Siren Songs—the debut album by Jackie Gage ’13
Sometimes it’s better to give in to temptation: the smoky voice, the beguiling melody, the lure of rhythm toward something that you know well but is nevertheless enchanting and new. What you hear, in the arc of songs: ghosts of torch singers past—and the groove of a new jazz thang. What you hear is Siren Songs, debut album of Jackie Gage ’13.
Perhaps you’re there in the storied jazz club Yoshi’s, in Oakland (album release party, March 15), hearing the siren in person, as she sings a song of first love: the crush that ever lingers in your heart—and the ache when you discover that you weren’t the only fire in that other’s heart. There’s a spooky marimba whose oh, oh, oh knocking gives shape and percussion to the memory. The song is called “It’s Your Love.” It brushes up against “That Old Black Magic” and, before the album and night are through, will weave in the soul colors of “Afro Blue.” (How could a song from 1959 sound so now? And how cool is that?)
Jackie Gage’s voice and songs are no stranger to us. Beginning in her student days she sang with bands here and about the Bay, from Berkeley to the Fillmore Jazz Fest—and one of our favorites, the San Jose Jazz Summer Fest. She curated a stellar showcase of women singers (and a few men) for The Blackbird Tavern and called it “Fatale.” The year she graduated from SCU she and dancer Lauren Baines ’08 were recognized with the inaugural Leigh Weimers Emerging Artist Award, presented by the San Jose Rotary. Music has taken her to the East Coast, at least for now. What does she hope you hear in this new album?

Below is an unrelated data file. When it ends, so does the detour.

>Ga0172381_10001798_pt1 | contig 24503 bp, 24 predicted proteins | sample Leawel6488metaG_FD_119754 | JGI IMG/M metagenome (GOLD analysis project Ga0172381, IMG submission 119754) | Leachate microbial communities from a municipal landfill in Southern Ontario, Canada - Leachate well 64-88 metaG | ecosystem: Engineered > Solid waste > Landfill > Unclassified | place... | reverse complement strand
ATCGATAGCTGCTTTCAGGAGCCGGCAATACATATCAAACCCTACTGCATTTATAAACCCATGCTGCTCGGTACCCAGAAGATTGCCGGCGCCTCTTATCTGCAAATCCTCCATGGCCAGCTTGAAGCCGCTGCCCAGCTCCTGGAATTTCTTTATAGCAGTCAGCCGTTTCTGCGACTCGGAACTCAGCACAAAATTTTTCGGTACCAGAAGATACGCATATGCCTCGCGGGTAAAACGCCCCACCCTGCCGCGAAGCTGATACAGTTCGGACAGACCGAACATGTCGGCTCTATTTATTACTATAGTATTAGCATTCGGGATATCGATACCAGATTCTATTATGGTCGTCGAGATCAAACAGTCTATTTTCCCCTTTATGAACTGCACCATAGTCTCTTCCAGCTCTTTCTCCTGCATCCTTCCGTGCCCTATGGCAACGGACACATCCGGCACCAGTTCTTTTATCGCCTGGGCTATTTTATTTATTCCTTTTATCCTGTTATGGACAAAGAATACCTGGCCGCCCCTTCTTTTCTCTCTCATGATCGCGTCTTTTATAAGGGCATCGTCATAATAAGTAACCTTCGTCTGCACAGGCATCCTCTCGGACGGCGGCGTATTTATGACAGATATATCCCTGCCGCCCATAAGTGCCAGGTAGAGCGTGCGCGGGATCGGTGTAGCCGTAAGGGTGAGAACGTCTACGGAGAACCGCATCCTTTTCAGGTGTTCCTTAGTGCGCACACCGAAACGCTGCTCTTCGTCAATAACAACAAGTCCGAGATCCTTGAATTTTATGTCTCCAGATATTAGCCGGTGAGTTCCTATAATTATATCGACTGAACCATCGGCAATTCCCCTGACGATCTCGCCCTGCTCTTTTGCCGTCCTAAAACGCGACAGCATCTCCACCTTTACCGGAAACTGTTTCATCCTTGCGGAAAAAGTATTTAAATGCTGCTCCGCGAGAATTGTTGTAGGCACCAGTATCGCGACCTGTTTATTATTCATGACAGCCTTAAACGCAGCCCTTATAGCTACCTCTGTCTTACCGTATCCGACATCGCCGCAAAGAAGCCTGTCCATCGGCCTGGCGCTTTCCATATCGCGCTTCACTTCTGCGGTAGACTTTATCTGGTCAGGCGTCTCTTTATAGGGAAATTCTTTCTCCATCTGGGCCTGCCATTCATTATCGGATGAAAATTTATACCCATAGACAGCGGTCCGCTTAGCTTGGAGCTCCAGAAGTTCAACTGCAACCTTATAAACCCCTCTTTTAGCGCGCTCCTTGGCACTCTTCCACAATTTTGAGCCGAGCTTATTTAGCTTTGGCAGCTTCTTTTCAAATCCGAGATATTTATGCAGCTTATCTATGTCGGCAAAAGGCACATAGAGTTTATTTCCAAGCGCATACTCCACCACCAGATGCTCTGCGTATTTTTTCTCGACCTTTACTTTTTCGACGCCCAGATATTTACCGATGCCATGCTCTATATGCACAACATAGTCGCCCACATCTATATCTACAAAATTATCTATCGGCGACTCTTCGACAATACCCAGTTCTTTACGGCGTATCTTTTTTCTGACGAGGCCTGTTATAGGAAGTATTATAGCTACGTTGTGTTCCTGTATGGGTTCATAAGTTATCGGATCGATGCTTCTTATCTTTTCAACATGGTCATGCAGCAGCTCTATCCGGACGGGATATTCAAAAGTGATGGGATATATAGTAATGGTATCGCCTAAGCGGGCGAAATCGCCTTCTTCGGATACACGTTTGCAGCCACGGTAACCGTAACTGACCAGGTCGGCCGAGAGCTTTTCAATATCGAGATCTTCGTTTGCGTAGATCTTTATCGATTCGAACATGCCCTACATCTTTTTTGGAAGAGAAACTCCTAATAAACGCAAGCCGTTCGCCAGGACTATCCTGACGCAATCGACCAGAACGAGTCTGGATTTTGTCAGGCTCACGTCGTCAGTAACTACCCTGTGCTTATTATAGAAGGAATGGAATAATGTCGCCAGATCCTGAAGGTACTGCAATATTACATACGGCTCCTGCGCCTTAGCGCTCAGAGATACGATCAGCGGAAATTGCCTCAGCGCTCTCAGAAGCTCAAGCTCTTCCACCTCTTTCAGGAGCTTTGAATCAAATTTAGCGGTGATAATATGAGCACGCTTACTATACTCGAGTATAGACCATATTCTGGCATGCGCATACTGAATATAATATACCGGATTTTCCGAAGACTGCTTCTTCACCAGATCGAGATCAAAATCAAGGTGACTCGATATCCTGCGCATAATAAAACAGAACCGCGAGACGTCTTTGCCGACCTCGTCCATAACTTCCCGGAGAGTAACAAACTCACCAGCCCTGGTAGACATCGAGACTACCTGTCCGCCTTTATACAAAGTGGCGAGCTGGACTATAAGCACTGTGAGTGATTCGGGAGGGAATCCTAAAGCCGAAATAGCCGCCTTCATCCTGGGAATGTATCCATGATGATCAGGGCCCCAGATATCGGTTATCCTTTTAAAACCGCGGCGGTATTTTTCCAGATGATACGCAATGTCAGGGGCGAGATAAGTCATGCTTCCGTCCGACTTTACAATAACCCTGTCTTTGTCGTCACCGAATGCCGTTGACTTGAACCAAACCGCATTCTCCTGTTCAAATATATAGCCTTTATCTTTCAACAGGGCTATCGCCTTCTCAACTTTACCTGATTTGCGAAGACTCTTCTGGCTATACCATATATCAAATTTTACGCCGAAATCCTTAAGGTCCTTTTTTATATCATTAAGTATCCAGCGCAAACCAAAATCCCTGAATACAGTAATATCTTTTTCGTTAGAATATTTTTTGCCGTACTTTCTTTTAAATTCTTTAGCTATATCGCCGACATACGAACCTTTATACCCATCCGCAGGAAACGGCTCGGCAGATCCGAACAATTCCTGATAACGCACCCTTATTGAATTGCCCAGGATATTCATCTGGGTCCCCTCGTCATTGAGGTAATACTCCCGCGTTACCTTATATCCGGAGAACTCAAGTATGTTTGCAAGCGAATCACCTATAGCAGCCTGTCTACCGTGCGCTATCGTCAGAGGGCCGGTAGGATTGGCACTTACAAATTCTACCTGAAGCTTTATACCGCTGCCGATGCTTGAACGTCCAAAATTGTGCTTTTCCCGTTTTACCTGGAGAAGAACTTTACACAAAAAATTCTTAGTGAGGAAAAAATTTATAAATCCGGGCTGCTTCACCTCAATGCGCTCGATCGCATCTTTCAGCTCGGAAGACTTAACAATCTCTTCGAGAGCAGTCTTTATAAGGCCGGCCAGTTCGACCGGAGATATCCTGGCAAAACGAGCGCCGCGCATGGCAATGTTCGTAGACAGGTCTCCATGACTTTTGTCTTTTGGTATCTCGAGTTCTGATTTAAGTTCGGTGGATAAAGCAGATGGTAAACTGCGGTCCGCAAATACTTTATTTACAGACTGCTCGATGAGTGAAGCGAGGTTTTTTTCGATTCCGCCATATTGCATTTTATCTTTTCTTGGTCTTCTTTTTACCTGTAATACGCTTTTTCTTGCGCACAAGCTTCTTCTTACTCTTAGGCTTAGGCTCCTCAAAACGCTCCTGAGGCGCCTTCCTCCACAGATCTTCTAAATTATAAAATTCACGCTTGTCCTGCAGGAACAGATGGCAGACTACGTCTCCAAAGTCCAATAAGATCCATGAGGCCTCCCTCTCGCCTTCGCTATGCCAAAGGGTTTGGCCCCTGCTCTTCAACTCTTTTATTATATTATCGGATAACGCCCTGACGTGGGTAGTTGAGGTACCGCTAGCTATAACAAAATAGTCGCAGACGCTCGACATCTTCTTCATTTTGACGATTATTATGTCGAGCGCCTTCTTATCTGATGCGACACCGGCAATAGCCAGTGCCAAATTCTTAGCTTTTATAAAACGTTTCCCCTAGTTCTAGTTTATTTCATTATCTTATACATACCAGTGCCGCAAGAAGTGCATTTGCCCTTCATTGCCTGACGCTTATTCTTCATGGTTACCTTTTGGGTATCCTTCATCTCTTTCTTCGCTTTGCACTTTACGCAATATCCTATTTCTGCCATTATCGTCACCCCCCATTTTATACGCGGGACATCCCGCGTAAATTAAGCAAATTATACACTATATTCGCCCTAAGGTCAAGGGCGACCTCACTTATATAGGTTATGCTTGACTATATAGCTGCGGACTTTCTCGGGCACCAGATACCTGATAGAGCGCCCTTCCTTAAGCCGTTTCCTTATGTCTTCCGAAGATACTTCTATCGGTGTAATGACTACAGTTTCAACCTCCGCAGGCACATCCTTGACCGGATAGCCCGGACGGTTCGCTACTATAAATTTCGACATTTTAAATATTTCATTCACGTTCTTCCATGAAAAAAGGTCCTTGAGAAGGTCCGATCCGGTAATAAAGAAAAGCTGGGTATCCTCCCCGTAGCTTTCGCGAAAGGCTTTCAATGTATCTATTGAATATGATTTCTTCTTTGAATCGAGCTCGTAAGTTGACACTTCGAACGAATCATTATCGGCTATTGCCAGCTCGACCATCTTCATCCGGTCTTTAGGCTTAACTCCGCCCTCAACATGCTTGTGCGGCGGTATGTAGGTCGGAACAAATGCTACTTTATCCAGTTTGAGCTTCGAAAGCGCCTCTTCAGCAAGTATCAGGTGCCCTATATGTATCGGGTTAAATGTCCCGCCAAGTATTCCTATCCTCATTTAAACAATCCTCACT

“I’ve been straddling all these musical worlds. I grew up listening to Billie Holiday and Ella and Louis Armstrong but then heard Erykah Badu, Sade, and Dionne Warwick, soul, Motown …”
For the golden anniversary of the Golden Circle Theatre Party, after 89-year-old Tony Bennett charmed the crowd and took us halfway to the stars, you could find 24-year-old Jackie Gage singing in an intimate jazz lounge at the Fairmont, where the party continued. She was there with Med’s Mood Swings, a trio of fellas (with SCU political scientist Peter Minowitz tickling the ivories) taking us deeper into the night with jazz standards. They gave a slightly different take on a tune you know well. Where did you leave your heart? An answer—sing with me: “I left my heart … in Santa Clara …”
“I did,” Jackie Gage said. “I really did.”